With the Coronavirus pandemic still impacting how the NFL operates, its teams once again have to conduct offseason business in a non-traditional fashion. The New England Patriots are obviously no exception, and their pre-draft scouting illustrates that: the team is already in the process of holding virtual meetings with potential targets.
Four such interviews have been reported so far (all via Justin Melo of The Draft Network) and they show that New England is casting a wide net despite the current limitations:
TE Kenny Yeboah, Ole Miss (6040, 247 lbs): A potential late-round draft pick, Yeboah offers upside as a versatile receiving tight end who could fill a rotational role in New England alongside 2020 third-round draft selections Devin Asiasi and Dalton Keene. While not the best blocker, he could give New England a solid matchup weapon that has the size and run-after-the-catch ability to find situational success. For a more in-depth look at Yeboah, please click here.
DT Tommy Togiai, Ohio State (6020, 300 lbs): Not only did New England’s interior defensive line struggle in 2020, its three top players — Lawrence Guy, Adam Butler, Deatrich Wise Jr. — are all headed for free agency as well. Accordingly, getting some upgrades on board will be key this offseason. Togiai is a big-bodied player who should help on early downs and could fill the nose tackle position New England was unable to properly man throughout most of last season.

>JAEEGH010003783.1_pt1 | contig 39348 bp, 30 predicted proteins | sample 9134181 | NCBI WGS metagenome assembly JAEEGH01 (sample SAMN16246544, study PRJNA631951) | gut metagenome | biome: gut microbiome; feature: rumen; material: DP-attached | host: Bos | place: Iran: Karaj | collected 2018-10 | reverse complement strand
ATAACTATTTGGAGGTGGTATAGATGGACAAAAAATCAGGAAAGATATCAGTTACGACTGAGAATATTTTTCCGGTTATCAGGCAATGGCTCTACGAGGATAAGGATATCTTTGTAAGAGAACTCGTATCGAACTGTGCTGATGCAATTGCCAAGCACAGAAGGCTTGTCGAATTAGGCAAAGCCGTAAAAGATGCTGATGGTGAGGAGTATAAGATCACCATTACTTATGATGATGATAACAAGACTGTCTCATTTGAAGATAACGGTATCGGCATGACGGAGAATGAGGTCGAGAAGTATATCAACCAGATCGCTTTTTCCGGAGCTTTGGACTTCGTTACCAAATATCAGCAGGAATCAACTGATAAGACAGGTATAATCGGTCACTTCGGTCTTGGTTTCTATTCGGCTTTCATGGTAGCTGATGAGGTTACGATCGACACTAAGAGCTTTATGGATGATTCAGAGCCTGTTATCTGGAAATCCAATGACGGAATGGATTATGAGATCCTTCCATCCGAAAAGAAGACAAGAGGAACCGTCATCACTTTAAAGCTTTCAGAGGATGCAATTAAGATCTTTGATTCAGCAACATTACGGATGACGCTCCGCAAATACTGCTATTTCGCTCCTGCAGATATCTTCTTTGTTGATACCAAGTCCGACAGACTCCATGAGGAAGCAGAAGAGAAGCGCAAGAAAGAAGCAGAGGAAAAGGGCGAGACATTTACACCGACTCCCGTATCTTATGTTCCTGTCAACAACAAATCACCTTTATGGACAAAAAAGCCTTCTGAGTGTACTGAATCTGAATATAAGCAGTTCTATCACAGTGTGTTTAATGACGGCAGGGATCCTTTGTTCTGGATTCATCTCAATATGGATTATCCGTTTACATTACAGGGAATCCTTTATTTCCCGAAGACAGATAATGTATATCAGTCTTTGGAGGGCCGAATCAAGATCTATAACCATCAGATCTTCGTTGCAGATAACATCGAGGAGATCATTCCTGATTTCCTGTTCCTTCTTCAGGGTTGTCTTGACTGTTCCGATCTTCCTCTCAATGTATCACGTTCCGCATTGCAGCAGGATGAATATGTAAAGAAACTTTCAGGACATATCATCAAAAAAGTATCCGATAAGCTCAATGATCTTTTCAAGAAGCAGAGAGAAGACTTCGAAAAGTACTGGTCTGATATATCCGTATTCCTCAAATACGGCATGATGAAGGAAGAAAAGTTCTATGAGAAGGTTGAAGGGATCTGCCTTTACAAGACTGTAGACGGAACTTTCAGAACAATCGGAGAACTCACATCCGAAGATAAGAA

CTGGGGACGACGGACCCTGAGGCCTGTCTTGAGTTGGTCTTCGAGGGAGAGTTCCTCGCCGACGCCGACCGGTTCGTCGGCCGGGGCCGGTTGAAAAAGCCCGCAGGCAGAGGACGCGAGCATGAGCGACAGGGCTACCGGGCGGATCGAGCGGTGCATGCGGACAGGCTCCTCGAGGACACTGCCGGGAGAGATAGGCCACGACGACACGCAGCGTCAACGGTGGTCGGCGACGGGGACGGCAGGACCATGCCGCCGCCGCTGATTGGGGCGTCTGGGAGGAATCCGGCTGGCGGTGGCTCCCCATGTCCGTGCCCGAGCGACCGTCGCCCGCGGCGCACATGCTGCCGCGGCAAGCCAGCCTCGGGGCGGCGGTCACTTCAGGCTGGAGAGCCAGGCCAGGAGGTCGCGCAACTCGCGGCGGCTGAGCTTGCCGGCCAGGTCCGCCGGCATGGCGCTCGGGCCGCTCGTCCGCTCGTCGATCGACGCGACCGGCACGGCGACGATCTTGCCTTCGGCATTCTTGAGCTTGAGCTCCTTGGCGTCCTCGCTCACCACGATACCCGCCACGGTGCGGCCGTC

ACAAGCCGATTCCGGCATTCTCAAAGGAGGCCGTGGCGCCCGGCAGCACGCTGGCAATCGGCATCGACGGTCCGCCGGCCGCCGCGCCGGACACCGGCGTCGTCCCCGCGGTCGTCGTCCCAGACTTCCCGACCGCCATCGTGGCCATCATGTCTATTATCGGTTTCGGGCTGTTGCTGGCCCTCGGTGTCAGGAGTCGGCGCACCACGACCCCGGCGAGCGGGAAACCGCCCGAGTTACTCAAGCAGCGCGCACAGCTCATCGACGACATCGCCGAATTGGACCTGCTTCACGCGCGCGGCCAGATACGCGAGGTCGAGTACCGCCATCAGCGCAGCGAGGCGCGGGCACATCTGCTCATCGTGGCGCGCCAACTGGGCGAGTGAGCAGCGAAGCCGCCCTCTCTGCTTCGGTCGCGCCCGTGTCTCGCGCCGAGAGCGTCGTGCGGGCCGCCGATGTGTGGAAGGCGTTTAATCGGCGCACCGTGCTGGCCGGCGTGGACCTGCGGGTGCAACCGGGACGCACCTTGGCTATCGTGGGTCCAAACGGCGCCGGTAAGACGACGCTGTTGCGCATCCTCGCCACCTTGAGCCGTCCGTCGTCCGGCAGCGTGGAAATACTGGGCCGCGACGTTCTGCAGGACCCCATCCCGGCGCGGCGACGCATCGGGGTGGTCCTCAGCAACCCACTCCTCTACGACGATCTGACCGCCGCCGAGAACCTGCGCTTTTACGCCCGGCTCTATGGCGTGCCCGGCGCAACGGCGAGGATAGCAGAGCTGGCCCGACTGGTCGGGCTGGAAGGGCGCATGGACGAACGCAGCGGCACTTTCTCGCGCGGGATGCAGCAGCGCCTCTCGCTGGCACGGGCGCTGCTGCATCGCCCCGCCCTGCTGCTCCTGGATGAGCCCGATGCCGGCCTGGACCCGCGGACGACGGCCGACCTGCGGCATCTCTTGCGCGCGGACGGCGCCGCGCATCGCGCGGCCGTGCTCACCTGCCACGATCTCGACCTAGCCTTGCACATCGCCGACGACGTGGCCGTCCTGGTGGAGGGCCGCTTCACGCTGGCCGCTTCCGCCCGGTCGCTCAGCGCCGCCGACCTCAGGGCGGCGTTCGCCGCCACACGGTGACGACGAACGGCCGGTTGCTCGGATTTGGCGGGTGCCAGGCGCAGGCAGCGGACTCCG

DE Daelin Hayes, Notre Dame (6035, 261 lbs): Hayes offers some solid size to man the defensive edge in New England, and could give the Patriots a versatile rotational player to use alongside projected 2021 starters Chase Winovich and Josh Uche. While not the most explosive pass rusher, he could see some action as an early-down edge setter versus the run — an area of weakness for New England’s defense in 2020.
RB Jaret Patterson, Buffalo (5090, 195 lbs): With both James White and Rex Burkhead headed for free agency, the Patriots might decide to invest in their running back position in this year’s draft. A potential mid-round selection, Patterson would give New England a versatile skillset to possibly help replace the two veterans: he can successfully carry the ball when asked to run between the tackles, but is also experienced as a receiver out of the backfield.
The Patriots are no strangers to conducting pre-draft interviews in a virtual forum. Last season, when the scouting process was interrupted by Covid-19 quite suddenly, New England held 21 of its 71 reported meetings in this fashion. And as head coach Bill Belichick pointed out during his season-ending media conference call in early January, he and his team were prepared for a similar outlook this year.
“If this spring is the same as last spring, then it will be about the same as last spring — virtual interviews with the players and the information as you can get it and so forth. In terms of the past, no NFL scout was on campus to talk to players, talk to coaches or watch practice or anything like that. There were games that you could buy tickets to to go to the game, but that’s the way it was for the entire league,” said Belichick.
“You just have to evaluate what you have to evaluate. You know, less information is less information. That’s really all there is to it, and what we’ll be able to do this spring or what we won’t be able to do is yet to be determined. But, I think we should plan for probably less than more than what it’s been historically.”
The Patriots were present at the Senior Bowl earlier this month and will also get a chance to evaluate prospects’ Pro Days in whichever forum they will take place. One critical part of the pre-draft process — the Scouting Combine in Indianapolis — will not take place this year, however.